Management of the Older Patients with Gastric Cancer: History
Please note this is an old version of this entry, which may differ significantly from the current revision.
Contributor: ,

Gastric cancer is one of the commonest malignancies with high rates of mortality worldwide. Older gastric cancer patients who are fit for trial inclusion may benefit from surgical intervention and peri-operative systemic chemotherapy strategies. For patients with metastatic disease, management has been revolutionized by the use of anti-HER2 directed therapies as well as immune checkpoint inhibitors with or without chemotherapy. Early data suggest that fit older patients may also benefit from these therapeutic interventions. However, once again there may be limitations in extrapolating these data to everyday clinical practice with older patients being less likely to have a good performance status and an intact immune system. Therefore, determining the functional age and not just the chronological age of a patient prior to initiating therapy becomes very important. The functional decline including reduced organ function that may occur in older patients makes the integration of some form of geriatric assessment in routine clinical practice very relevant.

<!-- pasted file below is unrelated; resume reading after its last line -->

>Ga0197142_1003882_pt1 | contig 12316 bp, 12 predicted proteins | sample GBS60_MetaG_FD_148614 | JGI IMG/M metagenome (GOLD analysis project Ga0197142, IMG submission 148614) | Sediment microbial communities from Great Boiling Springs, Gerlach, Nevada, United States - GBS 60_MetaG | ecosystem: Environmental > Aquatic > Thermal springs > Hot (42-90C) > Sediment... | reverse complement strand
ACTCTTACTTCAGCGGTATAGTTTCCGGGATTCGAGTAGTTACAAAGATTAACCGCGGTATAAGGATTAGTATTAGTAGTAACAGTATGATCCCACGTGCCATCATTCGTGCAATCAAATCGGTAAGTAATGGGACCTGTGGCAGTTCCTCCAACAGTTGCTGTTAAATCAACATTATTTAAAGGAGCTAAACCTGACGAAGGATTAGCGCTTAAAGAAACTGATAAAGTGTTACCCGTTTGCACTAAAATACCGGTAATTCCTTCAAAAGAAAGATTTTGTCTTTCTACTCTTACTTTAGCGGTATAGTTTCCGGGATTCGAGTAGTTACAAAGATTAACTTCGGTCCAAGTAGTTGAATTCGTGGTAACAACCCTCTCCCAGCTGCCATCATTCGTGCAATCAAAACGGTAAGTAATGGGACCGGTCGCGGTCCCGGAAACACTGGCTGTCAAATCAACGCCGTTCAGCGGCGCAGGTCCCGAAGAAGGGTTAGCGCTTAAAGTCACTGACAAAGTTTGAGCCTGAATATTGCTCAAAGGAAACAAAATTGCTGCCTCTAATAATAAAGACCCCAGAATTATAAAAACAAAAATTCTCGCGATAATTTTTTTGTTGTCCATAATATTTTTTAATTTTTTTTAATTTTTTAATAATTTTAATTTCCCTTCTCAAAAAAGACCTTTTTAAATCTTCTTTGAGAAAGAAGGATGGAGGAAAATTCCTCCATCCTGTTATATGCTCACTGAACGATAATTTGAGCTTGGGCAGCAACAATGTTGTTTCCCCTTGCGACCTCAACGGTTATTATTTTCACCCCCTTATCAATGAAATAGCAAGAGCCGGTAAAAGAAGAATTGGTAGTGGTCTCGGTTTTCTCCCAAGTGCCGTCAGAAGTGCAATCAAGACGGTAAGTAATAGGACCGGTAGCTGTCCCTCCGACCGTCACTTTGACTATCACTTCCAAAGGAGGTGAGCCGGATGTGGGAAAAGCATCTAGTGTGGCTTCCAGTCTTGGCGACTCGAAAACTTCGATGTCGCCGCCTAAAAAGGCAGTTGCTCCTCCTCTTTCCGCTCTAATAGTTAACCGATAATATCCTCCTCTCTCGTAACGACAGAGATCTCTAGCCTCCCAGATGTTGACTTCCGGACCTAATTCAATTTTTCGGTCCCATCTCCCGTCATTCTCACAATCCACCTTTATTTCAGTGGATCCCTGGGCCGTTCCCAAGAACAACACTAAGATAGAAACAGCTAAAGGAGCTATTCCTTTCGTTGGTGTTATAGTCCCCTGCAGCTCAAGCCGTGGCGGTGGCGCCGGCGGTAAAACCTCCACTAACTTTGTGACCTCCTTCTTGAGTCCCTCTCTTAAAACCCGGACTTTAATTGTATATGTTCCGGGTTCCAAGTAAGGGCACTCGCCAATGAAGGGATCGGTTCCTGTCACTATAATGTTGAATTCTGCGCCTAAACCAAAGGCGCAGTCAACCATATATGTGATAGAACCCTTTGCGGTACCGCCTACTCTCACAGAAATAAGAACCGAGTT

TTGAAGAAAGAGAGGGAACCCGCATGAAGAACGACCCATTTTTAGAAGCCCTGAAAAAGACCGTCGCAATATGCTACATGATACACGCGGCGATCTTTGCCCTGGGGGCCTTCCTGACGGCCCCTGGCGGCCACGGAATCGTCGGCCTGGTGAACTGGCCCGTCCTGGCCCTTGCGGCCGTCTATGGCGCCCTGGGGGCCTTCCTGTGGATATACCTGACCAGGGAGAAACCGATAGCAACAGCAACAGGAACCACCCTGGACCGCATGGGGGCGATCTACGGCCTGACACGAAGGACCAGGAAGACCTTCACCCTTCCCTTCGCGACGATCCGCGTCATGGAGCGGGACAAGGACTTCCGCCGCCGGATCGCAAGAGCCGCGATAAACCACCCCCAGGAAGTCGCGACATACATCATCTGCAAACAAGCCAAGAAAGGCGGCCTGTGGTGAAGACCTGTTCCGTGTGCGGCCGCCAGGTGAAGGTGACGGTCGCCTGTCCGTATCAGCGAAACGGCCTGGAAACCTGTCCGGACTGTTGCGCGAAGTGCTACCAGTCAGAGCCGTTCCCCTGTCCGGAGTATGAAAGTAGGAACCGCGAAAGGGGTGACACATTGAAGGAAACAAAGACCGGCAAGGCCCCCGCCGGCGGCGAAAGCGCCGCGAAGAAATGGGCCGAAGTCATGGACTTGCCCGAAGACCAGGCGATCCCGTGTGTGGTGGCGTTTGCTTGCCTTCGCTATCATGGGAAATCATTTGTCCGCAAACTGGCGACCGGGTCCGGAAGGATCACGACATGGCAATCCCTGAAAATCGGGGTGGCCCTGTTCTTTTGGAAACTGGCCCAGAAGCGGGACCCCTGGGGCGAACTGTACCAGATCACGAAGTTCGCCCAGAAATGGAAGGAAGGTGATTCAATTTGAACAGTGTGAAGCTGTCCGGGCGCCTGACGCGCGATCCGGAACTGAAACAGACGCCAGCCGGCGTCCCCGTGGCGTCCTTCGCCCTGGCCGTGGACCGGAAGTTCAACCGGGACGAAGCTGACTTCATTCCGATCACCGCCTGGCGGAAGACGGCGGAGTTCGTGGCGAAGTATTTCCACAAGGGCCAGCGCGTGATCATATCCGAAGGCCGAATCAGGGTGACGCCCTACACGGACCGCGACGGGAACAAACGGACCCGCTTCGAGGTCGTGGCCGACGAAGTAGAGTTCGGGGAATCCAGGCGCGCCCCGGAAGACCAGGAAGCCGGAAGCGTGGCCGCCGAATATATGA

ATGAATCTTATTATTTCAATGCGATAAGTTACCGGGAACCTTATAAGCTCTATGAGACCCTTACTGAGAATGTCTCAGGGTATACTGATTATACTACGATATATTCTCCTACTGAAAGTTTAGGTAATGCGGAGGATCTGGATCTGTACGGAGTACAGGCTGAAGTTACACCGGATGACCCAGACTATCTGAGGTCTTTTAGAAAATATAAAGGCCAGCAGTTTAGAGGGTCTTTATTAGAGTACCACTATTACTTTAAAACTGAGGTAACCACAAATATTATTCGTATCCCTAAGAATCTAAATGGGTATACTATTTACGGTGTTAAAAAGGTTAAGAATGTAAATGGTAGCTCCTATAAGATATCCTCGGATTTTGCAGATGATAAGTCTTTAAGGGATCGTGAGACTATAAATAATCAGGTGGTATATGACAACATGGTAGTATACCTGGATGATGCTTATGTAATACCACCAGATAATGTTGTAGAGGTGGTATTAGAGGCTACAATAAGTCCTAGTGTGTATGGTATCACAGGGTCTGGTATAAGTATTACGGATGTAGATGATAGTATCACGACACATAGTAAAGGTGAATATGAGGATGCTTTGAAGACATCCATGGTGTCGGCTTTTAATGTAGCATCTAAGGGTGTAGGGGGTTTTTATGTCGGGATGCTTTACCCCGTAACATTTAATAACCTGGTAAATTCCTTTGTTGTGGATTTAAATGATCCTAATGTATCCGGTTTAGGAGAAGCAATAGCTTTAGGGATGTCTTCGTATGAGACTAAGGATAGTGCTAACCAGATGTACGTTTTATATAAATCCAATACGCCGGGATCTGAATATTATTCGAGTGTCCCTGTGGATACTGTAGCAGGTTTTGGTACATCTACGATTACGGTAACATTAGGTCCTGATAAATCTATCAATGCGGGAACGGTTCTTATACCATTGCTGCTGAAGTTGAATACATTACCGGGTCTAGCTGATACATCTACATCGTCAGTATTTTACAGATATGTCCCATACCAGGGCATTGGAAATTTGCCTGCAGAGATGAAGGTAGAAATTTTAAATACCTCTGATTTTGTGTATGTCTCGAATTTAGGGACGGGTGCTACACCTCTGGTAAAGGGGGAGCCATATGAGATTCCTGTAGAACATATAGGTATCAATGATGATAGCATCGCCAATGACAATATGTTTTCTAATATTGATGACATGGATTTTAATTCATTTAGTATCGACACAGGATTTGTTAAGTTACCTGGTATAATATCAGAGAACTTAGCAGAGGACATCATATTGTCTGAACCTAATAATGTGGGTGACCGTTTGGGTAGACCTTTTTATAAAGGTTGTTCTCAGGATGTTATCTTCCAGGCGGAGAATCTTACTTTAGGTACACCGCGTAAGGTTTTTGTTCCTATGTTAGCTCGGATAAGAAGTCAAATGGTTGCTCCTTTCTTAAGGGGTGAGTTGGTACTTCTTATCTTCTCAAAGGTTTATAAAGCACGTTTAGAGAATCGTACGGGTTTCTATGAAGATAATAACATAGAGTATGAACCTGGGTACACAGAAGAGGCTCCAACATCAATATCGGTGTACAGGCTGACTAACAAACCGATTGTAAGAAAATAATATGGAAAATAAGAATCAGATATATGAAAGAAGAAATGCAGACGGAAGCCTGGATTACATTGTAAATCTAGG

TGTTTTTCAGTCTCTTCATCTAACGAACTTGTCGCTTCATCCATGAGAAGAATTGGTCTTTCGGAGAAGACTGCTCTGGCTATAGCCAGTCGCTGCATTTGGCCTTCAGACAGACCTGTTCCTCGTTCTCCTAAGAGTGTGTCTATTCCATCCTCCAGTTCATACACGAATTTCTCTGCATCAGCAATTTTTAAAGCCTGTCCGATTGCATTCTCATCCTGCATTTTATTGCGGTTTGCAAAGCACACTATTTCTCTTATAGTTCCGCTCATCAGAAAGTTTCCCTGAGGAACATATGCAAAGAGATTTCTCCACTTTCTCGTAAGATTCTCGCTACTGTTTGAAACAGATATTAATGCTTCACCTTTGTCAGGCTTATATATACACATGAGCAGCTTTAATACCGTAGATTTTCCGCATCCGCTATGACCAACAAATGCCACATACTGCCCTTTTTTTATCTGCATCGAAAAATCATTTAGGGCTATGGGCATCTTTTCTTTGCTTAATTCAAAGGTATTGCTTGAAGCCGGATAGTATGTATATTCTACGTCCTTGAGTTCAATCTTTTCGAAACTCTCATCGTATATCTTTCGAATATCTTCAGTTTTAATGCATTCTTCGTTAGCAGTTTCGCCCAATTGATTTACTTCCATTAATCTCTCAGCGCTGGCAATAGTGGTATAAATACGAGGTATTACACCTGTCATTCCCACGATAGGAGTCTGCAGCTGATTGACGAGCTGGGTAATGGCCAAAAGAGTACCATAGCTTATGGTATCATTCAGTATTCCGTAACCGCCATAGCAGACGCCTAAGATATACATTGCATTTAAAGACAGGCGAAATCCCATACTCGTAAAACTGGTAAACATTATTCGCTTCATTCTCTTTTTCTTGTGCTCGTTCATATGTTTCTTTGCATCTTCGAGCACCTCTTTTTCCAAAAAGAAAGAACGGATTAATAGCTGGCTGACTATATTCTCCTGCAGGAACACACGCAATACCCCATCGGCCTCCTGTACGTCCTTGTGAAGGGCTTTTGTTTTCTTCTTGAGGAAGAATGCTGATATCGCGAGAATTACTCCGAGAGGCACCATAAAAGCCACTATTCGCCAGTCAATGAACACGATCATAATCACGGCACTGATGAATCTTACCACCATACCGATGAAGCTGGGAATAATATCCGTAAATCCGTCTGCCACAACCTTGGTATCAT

• gastric cancer
  • elderly

1. Introduction

Gastric cancer is one of the commonest cancers worldwide. Based on the GLOBOCAN 2020 data, stomach cancer is the sixth most frequent neoplasm and the third most deadly cancer, with an estimated 768,793 deaths [1]. Gastric cancer incidence and mortality are highly variable by region and are dependent on diet and the prevalence of Helicobacter pylori infection. Despite an upward trend in new cases among the young, it is still considered a disease of older individuals [2]. In the UK between 2016 and 2018, approximately 50% of new cases of gastric cancer were diagnosed in people over the age of 75, while the highest rates were in the 85 to 89 age group [3]. In the US, the average age at diagnosis for stomach cancer is 68, with 6 out of 10 people diagnosed being 65 or older [4]. Increasing incidence with age presumably reflects cell DNA damage accumulating over time, resulting from biological processes and known risk factors. In addition, owing to an upsurge of life expectancy, a corresponding increase in gastric cancer cases in elderly individuals is noticed.

2. Genetic and Molecular Characteristics